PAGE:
Wes Tirey / Andrew Weathers: Split
Scissor Tail Records

This forty-three-minute split release on Tulsa, Oklahoma-based Scissor Tail Records by Wes Tirey and Andrew Weathers makes for an interesting study in comparison, especially when Tirey's two pieces are in the country folk-blues tradition and Weathers' single long-form setting extends the folk sound into drone-styled territory.

The very titles of Tirey's pieces—“My Grandfather's 12 Gauge” and “Requiem for Pistol Pete Maravich”—suggest strong ties to country folk-blues, something evidenced by his breezy finger-picking the moment the first piece begins kicking up dust. In weaving together multiple layers of acoustic guitar playing, Tirey builds up a dense wall-of-sound during the opening track's eleven-minute run and keeps things interesting by alternating between restful and uptempo passages. The faint trace of a distant locomotive inaugurates “Requiem for Pistol Pete Maravich,” which Tirey then takes up with sunny picking delivered at the pace of a relaxed gallop and with low-slung accents thrown in for good measure. As with the first piece, his second moves through a number of episodes, some delivered at a rapid pace and others slower and wistful by comparison. One comes away from his pieces thinking of Tirey as a story-teller, albeit one sharing his sagas using instrumental means.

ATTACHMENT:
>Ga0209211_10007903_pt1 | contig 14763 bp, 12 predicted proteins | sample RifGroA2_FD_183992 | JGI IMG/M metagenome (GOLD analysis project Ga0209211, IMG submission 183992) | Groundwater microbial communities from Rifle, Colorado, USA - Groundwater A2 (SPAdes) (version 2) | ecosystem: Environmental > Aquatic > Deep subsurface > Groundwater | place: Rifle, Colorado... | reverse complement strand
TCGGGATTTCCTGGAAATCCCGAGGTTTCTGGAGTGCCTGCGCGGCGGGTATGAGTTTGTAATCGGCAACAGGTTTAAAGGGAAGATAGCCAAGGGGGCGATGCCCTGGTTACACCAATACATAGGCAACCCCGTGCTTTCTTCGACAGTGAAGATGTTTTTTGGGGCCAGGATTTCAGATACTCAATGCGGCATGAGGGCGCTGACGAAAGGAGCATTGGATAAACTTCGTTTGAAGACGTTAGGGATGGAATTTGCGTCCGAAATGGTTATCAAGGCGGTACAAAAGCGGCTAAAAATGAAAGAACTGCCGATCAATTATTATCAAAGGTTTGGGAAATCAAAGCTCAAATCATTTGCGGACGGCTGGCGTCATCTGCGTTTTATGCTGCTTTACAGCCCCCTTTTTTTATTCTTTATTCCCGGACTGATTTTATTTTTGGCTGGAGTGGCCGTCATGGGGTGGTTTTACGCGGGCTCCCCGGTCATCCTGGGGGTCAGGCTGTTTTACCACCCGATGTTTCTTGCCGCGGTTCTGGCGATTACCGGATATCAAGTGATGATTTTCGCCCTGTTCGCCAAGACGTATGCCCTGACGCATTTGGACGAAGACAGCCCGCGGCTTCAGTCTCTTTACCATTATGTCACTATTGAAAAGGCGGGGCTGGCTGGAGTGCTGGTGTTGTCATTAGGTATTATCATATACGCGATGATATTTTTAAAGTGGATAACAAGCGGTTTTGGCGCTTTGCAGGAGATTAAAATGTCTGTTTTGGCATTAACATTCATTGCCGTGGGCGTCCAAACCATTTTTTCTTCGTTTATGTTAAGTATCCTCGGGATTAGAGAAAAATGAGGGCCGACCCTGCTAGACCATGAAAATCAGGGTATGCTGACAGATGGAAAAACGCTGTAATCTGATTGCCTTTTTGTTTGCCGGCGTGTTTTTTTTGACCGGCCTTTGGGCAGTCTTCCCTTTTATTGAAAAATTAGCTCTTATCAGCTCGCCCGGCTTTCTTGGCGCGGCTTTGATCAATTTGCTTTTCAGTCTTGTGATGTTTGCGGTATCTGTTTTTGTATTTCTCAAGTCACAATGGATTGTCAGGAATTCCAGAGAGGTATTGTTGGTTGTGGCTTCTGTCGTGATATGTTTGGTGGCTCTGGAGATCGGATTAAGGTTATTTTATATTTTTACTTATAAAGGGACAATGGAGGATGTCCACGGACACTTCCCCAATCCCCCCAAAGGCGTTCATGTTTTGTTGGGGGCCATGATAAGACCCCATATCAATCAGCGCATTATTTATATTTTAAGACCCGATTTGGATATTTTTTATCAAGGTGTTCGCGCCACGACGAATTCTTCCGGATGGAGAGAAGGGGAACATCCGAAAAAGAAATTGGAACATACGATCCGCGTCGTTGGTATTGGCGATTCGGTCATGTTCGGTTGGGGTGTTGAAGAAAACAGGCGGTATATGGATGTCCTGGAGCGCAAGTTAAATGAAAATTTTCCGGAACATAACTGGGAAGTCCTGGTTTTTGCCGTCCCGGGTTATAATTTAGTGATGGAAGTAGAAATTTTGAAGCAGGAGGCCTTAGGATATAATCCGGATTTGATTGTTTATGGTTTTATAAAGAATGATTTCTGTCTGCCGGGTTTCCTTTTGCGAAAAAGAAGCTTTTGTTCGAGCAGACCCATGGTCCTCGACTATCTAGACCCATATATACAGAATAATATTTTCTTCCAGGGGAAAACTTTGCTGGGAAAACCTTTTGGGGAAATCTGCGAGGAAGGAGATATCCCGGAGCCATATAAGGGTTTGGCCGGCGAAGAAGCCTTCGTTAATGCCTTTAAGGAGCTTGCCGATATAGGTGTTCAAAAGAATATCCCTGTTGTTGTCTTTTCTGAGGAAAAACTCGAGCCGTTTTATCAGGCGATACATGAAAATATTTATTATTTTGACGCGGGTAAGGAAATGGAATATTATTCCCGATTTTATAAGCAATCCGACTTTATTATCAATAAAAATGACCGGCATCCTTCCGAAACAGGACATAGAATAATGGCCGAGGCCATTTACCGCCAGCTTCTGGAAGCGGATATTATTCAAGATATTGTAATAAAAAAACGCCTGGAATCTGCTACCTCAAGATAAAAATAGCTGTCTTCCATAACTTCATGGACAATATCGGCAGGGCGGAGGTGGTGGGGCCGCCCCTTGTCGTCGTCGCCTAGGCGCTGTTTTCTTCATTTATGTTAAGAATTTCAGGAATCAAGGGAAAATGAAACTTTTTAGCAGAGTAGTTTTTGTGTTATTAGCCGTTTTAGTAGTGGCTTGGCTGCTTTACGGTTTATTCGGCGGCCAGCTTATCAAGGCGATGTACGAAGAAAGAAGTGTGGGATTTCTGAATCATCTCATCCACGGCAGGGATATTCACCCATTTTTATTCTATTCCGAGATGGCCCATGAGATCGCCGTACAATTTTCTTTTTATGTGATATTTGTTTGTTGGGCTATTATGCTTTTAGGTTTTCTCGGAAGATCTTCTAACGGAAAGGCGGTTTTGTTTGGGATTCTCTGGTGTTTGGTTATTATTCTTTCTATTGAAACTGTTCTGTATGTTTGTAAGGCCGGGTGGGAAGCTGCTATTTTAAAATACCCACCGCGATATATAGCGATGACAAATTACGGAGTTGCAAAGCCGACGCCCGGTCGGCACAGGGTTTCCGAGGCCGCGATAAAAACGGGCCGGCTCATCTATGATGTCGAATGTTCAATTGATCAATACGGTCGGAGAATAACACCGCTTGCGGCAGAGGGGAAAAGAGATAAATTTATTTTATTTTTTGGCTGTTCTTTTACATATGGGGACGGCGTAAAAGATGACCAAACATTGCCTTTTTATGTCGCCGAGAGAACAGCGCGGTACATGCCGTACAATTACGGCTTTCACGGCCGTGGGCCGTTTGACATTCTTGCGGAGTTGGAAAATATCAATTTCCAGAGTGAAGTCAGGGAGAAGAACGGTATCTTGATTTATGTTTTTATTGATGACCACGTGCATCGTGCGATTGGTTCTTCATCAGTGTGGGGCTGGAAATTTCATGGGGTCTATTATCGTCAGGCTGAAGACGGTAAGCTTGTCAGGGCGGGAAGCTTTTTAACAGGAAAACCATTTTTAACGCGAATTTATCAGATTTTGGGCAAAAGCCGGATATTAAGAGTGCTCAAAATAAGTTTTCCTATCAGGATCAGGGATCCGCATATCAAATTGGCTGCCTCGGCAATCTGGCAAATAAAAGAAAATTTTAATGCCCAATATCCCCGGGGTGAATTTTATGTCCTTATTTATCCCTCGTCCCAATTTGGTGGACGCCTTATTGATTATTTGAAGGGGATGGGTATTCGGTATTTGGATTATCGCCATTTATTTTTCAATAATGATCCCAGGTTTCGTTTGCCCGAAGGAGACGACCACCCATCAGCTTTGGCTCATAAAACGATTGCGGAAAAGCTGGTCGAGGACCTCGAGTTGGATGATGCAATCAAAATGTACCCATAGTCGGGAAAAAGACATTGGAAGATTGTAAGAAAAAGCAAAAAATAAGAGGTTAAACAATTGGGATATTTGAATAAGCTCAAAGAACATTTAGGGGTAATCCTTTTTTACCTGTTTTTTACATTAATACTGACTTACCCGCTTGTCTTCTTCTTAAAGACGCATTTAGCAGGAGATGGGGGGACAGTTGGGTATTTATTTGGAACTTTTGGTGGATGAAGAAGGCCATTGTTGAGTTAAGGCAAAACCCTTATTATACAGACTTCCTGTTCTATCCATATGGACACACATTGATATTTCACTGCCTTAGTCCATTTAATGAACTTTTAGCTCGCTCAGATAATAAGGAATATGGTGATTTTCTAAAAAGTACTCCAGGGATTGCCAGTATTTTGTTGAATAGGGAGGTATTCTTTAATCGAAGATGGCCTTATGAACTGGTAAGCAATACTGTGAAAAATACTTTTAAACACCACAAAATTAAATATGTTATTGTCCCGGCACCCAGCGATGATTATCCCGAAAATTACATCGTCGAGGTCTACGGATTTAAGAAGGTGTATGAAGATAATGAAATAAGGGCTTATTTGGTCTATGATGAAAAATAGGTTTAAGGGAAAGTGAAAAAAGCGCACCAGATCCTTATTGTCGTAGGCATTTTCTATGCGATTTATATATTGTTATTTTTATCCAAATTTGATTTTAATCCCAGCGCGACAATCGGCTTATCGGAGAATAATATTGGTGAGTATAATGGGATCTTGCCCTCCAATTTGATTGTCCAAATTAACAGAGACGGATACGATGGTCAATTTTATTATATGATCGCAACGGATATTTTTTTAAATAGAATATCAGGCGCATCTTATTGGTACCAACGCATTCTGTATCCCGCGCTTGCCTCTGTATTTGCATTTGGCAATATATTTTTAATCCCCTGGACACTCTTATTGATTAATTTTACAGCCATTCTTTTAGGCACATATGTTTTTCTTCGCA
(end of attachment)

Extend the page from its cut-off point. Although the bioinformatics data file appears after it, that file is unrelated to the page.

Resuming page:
As if to immediately accentuate the contrast between their respective contributions, Weathers, hailing from North Carolina, opens his twenty-minute “Stay 100” with a synthesizer-generated drone and only brings guitar into it as the two-minute mark approaches. Unlike Tirey's pieces, Weathers' largely hews to a single mood, one whose peaceful character encourages reflection on the listener's part. He also plays electric guitar on the piece, a move that gives it a different quality by downplaying the folk association of the acoustic. Peaceful it might be, but “Stay 100” isn't devoid of activity, as Weathers amps up the intensity by overlaying the droning undercurrent with an intricate web of strums, bass tones, and country-tinged picking. As different as the contributions by Tirey and Weathers are on this fine gathering, they're not worlds apart either, as a raw drone can be heard twanging through the background of “My Grandfather's 12 Gauge.”

August-September 2014